component cable - increased length bad?

Discussion in 'Accessories, Cables, and Remotes' started by Darren Lang, Oct 14, 2003.

  1. Darren Lang

    Darren Lang Extra

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    I'm pretty new to the world of HD televisions so please be gentle with me. I have a pioneer elite pro 710hd television and I have my DVD player hooked up to it with a 10 foot component cable ( v2 Tributaries maximum performance ofc video cable - model DCVC ). I'm moving my equipment rack further away from my TV and I need to get a longer component cable. The new length I need is now 20 feet. I intend to trade in my cable and buy the exact same brand and model of cable. I have heard that longer runs of cable will give you poorer performance. Will I need to worry about getting a poorer picture with a 20 foot cable instead of a 10 foot one? The cable is a fairly expensive one. The 10 foot one was $220 ( Canadian ) and the 20 foot one is $310 ( Canadian ).

    Any information is greatly appreciated.
     
  2. Bob McElfresh

    Bob McElfresh Producer

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    Dont worry about it.

    When the cable manufacturers make a video coax cable, they roll out 100 feet, shove higher and higher frequencies in one end and brag about the results at the other.

    While you may be sold on your current brand, the best bang-for-the-buck cables are the custom cable web sites. They buy spools of HD rated coax and build custom cables like the production studios use. (Trust me - the broadcast industry does NOT pay $220 for a 10 ft cable).

    Since you have a HDTV, make sure the cables you buy have some wording like "HDTV rated" or "100 Mhz bandwidth". Ordinary component cables only have to handle a maximum frequency of 4 Mhz.
     
  3. Chu Gai

    Chu Gai Lead Actor

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    To begin with, consider reading the following link.

    As Bob pointed out, going from 10 feet to 20 is not an issue. While it is true that whenever one increases the length of any cable, be it speaker wires, video cables, the romex in your house, spark plug wires, etc., there will be some signal loss, it comes down to the question of 'how much loss' before there's a problem. Regardless of the fact that you have an HDTV which admittedly does have a high bandwidth, your limiting source is your DVD player. The link above touches upon that and it should be fairly clear that if your cable (assume 20 feet) has a bandwidth of 100 mHz or 500 mHz or 1 gHz or 3 gHz it's irrelevant from the point of visual performance. All the choices are vast overkills and none of the choices will tax your DVD player. So it really comes down to the question of not 'which is the best cable' but rather it comes down to 'what specifications do I need to do the job'.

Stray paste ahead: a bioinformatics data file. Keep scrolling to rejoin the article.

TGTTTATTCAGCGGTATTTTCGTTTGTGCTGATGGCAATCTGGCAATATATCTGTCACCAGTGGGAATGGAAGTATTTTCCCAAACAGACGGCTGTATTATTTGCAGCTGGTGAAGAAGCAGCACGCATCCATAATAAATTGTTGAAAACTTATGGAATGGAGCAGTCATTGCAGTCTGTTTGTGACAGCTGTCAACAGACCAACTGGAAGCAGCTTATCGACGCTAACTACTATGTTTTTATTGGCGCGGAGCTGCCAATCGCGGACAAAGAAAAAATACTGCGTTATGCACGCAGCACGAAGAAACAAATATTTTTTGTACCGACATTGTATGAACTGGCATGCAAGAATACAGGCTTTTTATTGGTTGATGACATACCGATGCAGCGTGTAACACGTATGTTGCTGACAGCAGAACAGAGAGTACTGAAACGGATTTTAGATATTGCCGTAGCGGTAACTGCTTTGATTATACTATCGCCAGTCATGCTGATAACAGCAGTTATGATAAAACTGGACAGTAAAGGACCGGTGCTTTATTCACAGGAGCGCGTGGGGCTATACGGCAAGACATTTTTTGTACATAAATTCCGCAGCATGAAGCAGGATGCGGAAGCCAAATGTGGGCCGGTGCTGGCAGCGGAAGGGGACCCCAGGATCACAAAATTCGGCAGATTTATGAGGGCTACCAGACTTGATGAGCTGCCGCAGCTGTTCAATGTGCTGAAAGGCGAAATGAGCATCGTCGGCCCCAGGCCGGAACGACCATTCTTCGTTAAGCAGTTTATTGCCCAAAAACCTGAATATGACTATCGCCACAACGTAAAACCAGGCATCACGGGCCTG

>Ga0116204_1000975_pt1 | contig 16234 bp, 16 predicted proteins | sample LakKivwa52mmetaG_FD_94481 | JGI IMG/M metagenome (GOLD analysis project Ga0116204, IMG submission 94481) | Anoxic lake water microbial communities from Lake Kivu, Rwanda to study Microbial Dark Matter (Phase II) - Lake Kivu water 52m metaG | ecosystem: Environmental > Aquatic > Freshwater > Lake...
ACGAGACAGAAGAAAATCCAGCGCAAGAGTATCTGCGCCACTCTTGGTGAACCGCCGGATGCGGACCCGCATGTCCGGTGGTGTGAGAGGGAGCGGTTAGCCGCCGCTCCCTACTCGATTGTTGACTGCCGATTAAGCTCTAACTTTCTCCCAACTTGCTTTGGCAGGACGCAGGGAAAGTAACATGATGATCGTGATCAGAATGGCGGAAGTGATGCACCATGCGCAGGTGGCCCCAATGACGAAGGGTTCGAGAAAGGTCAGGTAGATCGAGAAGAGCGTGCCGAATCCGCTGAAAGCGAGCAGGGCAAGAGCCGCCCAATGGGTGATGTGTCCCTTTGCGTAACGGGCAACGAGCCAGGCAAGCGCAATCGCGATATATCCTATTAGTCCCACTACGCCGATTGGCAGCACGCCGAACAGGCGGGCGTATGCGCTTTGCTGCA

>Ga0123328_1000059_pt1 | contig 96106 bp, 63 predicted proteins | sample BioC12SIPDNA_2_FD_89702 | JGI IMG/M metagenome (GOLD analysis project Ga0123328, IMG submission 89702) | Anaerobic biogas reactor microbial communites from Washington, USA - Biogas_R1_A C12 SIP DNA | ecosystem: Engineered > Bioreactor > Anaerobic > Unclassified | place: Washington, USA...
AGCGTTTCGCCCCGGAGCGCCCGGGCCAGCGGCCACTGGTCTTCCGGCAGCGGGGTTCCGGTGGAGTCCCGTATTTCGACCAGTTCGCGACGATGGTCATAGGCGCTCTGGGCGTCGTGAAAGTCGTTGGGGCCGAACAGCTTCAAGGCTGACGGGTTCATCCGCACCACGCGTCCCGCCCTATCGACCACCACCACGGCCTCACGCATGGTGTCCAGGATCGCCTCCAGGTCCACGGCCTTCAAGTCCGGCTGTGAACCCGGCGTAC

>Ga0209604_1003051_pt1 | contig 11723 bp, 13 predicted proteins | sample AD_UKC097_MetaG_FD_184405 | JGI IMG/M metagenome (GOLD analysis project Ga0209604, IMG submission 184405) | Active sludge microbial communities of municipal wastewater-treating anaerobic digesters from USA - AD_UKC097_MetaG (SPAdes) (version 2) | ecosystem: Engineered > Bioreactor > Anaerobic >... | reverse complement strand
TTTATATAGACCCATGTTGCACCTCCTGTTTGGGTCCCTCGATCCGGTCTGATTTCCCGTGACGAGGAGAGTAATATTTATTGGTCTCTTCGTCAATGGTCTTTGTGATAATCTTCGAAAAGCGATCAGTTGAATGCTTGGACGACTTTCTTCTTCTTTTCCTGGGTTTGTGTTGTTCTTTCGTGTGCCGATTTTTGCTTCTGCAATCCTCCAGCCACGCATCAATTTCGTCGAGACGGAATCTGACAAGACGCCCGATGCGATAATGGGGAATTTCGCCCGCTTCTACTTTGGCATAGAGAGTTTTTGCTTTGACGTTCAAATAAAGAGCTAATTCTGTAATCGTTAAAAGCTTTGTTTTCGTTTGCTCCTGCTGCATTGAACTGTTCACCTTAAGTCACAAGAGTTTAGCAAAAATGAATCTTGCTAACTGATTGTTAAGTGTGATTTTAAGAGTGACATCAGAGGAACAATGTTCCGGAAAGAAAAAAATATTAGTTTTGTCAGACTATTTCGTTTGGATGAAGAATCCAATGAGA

It is my opinion that you should strongly reconsider your decision to go with Tributary. For starters they provide no useful information to base a decision, even a theoretical one, for the end-user. They are most certainly not a manufacturer of cable unless one applies the broadest and sloppiest of definitions to the term. Further the prices are spectacularly outrageous. Consider for example that the following cable from National Tech vastly exceeds the requirements and at a US price of about $21 for 25 feet. I would suspect that cosmetic differences aside, performance would be visually indistinguishable.

    While even broadcast quality cables are overkill for your intended application, they at least have the merit of providing specifications and even in the modest of flavors, provide a large degree of overkill. It would seem prudent to simply suggest that you purchase a cable with the following criteria: RG59, multi-stranded copper center conductor, double shielded. This will give you a cable that is fairly flexible and not so big or heavy that it becomes awkward to work with. This could easily be used for lengths of 100 feet. Unless you have a compelling reason then there's no need to go quad-shielded.
     
  4. Rick_Brown

    Rick_Brown Second Unit

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    Darren, I have 40-foot component cables with no problem. They were made by using RG6 cable with adapters on the ends to convert from f-connectors to RCA. An audio/video store made them up for me but you could do it using Radio Shack stuff. Just don't get RG59 - not as good. Oh, and either buy some coloured tape or find some other way to label each end!
     

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